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The empty shelves in Sainsbury’s Holborn branch

The Israel-Hamas conflict has spilt out onto the British high street, with kosher food removed at a Sainsbury’s store in central London and demonstrators in Birmingham targeting Israeli produce.

In London, Sainsbury’s apologised after its Holborn branch emptied the kosher food section “as a precautionary measure” when the manager feared it would be attacked by anti-Israel protesters picketing the store outside. 

Photos of the bare shelves were posted online, which led to an immediate social media backlash, with some questioning the store’s motives. 

One customer, actor Colin Appleby, said he had been told by staff that they “supported Free Gaza”.

Another complainant, Gavin Platman, wrote to Sainsbury’s saying: “Kosher food is produced in countries other than Israel. You are therefore not making a political statement against Israel but instead are targeting a group based on race i.e. Jews.”

In a statement, Sainsbury’s said: “We would like to apologise for any inconvenience or offence caused. The decision was taken in one store only to move these chilled products to cold storage elsewhere in that store for a short period on Saturday as a precautionary measure during a demonstration close by.”

It added: “As a non-political organisation, Sainsbury’s would never take such a decision on grounds other than ensuring the quality or safety of our products.”

Jo Simmons, a company spokeswoman, confirmed later that although it was an error, the manager had not been removed or reprimanded.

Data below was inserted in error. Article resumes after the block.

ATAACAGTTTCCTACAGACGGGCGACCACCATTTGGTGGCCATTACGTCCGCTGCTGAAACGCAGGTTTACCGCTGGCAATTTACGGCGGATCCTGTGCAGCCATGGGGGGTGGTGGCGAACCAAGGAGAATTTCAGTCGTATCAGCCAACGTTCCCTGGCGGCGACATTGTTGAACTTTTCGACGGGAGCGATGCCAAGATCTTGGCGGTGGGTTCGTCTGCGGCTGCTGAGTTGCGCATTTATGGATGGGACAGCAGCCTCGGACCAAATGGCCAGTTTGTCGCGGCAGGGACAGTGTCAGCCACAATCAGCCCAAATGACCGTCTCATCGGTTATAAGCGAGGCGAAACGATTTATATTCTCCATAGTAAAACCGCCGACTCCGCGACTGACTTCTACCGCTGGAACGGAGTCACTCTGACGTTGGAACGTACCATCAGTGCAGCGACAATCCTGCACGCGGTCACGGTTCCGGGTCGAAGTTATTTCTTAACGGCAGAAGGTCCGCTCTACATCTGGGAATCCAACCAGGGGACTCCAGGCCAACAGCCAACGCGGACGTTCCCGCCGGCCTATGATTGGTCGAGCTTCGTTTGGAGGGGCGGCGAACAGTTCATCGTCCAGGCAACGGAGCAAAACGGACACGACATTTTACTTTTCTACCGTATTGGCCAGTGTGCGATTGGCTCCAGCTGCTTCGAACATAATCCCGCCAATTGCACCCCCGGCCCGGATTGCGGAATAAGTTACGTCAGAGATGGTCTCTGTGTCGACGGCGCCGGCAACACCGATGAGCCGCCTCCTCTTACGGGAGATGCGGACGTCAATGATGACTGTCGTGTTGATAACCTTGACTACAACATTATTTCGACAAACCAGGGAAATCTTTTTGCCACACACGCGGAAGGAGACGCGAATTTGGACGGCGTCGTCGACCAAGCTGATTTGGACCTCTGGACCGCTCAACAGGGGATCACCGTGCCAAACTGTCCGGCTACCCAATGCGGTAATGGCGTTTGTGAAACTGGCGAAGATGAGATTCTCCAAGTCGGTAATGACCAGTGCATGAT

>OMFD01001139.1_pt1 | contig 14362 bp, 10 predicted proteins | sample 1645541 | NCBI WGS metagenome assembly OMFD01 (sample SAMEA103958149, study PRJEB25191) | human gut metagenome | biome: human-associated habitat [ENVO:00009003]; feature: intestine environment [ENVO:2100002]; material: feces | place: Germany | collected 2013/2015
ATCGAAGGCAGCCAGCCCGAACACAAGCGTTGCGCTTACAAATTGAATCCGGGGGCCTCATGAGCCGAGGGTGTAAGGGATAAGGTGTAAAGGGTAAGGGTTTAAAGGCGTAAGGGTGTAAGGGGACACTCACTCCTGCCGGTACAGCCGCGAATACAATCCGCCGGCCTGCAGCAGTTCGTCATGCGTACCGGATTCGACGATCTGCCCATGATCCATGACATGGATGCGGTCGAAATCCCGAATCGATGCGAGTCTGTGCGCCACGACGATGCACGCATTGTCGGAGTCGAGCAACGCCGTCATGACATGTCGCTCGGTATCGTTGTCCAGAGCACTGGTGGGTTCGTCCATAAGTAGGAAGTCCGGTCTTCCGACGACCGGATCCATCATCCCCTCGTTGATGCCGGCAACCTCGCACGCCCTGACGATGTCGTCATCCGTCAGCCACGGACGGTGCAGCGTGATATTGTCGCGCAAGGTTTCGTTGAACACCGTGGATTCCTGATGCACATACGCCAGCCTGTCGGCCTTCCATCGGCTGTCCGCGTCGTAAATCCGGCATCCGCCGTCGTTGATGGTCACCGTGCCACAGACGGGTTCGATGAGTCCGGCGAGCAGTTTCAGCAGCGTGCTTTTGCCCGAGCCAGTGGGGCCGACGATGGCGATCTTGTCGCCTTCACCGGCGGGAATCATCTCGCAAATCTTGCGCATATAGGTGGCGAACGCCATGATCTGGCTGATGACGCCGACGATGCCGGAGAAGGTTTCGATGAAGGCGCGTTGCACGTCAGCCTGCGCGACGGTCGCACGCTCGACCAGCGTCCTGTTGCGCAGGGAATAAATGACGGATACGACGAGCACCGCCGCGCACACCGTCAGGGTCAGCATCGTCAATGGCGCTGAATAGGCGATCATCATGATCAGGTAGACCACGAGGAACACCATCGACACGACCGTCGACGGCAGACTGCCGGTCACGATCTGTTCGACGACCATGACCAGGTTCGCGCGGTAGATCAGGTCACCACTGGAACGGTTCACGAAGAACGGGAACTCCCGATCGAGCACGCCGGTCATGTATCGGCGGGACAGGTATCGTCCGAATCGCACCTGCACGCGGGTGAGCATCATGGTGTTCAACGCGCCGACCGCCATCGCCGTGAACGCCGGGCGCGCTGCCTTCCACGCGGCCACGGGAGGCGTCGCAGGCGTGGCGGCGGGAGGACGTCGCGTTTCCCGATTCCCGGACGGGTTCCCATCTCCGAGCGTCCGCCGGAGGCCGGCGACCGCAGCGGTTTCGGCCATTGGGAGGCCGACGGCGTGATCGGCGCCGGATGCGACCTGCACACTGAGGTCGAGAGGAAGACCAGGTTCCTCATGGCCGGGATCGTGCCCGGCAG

She also confirmed that there had been “learning points” arising from the incident but that it would not result in any new guidance or training.

A 'buycott' protest held outside Sainsbury's on Monday.

A ‘buycott’ protest held outside Sainsbury’s on Monday.

Others however were less sanguine. Social commentator and Jewish News columnist Brendan O’Neill said: “It shines a light on the modern phenomenon of acquiescence to anti-Semitism, the rank unwillingness of influential people and institutions to face up to anti-Semitic sentiment and their preference for moulding the world around it rather than challenging it.”

The incident came on the same day that Palestinian supporters began hurling Israeli produce inside Tesco’s Hodge Hill store in Birmingham, after more than 100 people turned up to protest against Israeli military action in Gaza.

 Similar protests have taken place outside Tesco stores in Rochdale, Sale, Manchester, Blackburn and Luton, because the retail giant sells fruit, peppers, potatoes and herbs from Israel, along with branded goods.

A Tesco spokesman said: “In line with the Government position on trade with Israel, we mark all products clearly with the country of origin, so customers can make informed choices about what to buy.”